One of the best birthday gifts I ever received came from our oldest son (the one whose birth I just described) while he was on his mission. In a letter we received from him that week, he wrote:

23 May 2001: Yesterday, we went through the “Work and Personal Responsibility” chapter [of the Gospel Principles manual] with Ernesto and Nacira, the father/daughter who are getting baptized next month. Today I put into effect the results of some parents who learned and lived [the principles in] that chapter; I cleaned the apartment because nobody else was doing it. This weekend our mission will be visited by Elder Kendrick, the Area Authority over our mission. Rumor has it that he likes to inspect apartments, and since ours is one of the closest to the mission home, I am placing my bets that we’ll get hit. And even if we don’t, it’s still nicer to have a kitchen without moldy food on the counters; my roommates don’t really get the idea of preservation by refrigeration. The point I’d like to end the paragraph with is this: thank you, Mom (and Dad) for teaching me the value of clean living quarters. I still don’t make my bed, but cleaning and vacuuming are now enjoyed because I value the result more than I dislike the work.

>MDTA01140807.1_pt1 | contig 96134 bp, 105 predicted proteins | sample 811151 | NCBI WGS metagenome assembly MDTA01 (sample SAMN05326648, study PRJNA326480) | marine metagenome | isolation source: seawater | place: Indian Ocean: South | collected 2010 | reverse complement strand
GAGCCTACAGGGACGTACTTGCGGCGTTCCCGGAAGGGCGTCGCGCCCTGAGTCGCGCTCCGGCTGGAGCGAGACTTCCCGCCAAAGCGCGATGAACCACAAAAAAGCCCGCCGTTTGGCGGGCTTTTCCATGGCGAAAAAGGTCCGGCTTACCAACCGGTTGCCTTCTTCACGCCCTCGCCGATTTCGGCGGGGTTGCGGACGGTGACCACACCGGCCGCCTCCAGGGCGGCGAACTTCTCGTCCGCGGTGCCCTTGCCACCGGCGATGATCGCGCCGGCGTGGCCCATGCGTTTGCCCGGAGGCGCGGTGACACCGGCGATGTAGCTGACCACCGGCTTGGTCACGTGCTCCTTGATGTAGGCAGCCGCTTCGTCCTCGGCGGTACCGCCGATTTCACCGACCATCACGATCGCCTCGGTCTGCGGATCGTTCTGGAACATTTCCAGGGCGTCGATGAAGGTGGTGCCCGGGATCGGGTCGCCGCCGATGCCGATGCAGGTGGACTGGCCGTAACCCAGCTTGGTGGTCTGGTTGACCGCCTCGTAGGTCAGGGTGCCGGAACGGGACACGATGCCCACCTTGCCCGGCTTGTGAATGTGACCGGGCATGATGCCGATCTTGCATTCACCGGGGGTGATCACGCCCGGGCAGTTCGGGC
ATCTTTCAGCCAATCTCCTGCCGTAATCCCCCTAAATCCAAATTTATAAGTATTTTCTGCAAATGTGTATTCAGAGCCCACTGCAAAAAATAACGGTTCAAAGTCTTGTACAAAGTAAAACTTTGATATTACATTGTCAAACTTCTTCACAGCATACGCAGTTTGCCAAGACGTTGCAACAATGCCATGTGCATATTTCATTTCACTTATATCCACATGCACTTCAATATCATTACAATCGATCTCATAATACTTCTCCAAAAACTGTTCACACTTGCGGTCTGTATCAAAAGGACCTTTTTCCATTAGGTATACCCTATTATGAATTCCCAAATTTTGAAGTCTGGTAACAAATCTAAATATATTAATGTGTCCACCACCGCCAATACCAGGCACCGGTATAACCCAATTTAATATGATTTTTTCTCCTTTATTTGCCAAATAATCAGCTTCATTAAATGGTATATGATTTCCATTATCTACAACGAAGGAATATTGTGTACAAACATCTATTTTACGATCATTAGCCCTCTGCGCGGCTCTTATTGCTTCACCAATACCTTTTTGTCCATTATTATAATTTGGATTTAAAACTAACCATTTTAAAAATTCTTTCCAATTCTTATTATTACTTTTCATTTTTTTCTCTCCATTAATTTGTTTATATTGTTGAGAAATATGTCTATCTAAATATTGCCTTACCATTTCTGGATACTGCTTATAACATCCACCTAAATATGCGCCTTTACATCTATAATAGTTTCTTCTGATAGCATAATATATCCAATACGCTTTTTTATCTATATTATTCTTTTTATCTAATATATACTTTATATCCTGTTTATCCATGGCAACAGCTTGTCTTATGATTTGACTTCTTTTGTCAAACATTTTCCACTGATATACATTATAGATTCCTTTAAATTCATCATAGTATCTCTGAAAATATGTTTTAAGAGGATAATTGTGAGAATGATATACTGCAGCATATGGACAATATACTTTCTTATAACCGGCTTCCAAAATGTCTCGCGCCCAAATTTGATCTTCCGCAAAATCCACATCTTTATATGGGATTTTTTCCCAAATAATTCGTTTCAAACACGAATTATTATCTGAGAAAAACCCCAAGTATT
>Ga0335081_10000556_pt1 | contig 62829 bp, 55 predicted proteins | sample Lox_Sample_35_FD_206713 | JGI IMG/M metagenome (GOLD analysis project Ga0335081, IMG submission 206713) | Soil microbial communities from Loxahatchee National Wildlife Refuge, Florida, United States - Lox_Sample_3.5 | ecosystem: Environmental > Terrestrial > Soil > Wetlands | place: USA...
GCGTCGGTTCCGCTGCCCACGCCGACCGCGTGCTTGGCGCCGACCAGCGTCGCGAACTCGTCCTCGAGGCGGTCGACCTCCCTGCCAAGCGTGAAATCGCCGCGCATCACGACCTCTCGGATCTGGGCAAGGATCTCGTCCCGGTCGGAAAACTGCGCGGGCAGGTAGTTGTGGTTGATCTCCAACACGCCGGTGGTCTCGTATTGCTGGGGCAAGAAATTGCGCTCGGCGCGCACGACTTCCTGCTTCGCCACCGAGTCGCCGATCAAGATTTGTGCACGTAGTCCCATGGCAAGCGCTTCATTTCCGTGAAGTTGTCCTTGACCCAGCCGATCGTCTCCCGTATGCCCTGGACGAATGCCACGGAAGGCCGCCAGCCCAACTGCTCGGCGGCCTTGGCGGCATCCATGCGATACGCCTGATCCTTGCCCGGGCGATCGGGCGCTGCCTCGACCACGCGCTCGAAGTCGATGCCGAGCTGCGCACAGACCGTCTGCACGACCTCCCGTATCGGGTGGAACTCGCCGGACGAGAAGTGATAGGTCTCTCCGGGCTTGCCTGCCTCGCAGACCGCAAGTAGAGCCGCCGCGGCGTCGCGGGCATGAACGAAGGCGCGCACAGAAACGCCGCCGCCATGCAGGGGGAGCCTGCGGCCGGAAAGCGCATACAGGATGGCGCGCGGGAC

My son’s simple expression of thanks did more than lift my spirits for the day. It increased our love for each other and strengthened the eternal bonds between us.

In one of his many letters, the apostle Paul advised the Thessalonians: “In every thing give thanks: for this is the will of God in Christ Jesus” (1 Thesssalonians 5:18 ). I believe that it is the will of God for us to give thanks not only to him, but to each other, because by acknowledging the ways that others have blessed us, we also acknowledge that God has blessed us through them. Jesus said, “ Inasmuch as ye have done it unto one of the least of these my brethren, ye have done it unto me” Matthew 25:40). We usually think of rendering service in connection with this scripture, but I think the idea of expressing sincere appreciation also applies.

Thomas S. Monson said, “We can lift ourselves and others as well when we … cultivate in our hearts an attitude of gratitude. … Sincerely giving thanks not only helps us recognize our blessings, but it also unlocks the doors of heaven and helps us feel God’s love” (“The Gift of Gratitude,” General Conference, October 2010).

As we consider how we can achieve greater unity with one another and with God, let’s consider the positive effects of heartfelt expressions of gratitude.

Gordon B. Hinckley observed that “when you walk with gratitude, you do not walk with arrogance and conceit and egotism” (Teachings of Gordon B. Hinckley [1997], p. 250), and Joseph F. Smith would have agreed. He said that with gratitude, “love overpowers jealousy, and light drives darkness out of this life. … How much happier we are in the presence of a grateful and loving soul, and how careful we should be to cultivate … a thankful attitude toward God and man” (Gospel Doctrine, 5th ed. [1939], p. 263).

I pray that each of us may cultivate an attitude of gratitude so that all of us can enjoy a greater spirit of love and unity with each other and with God.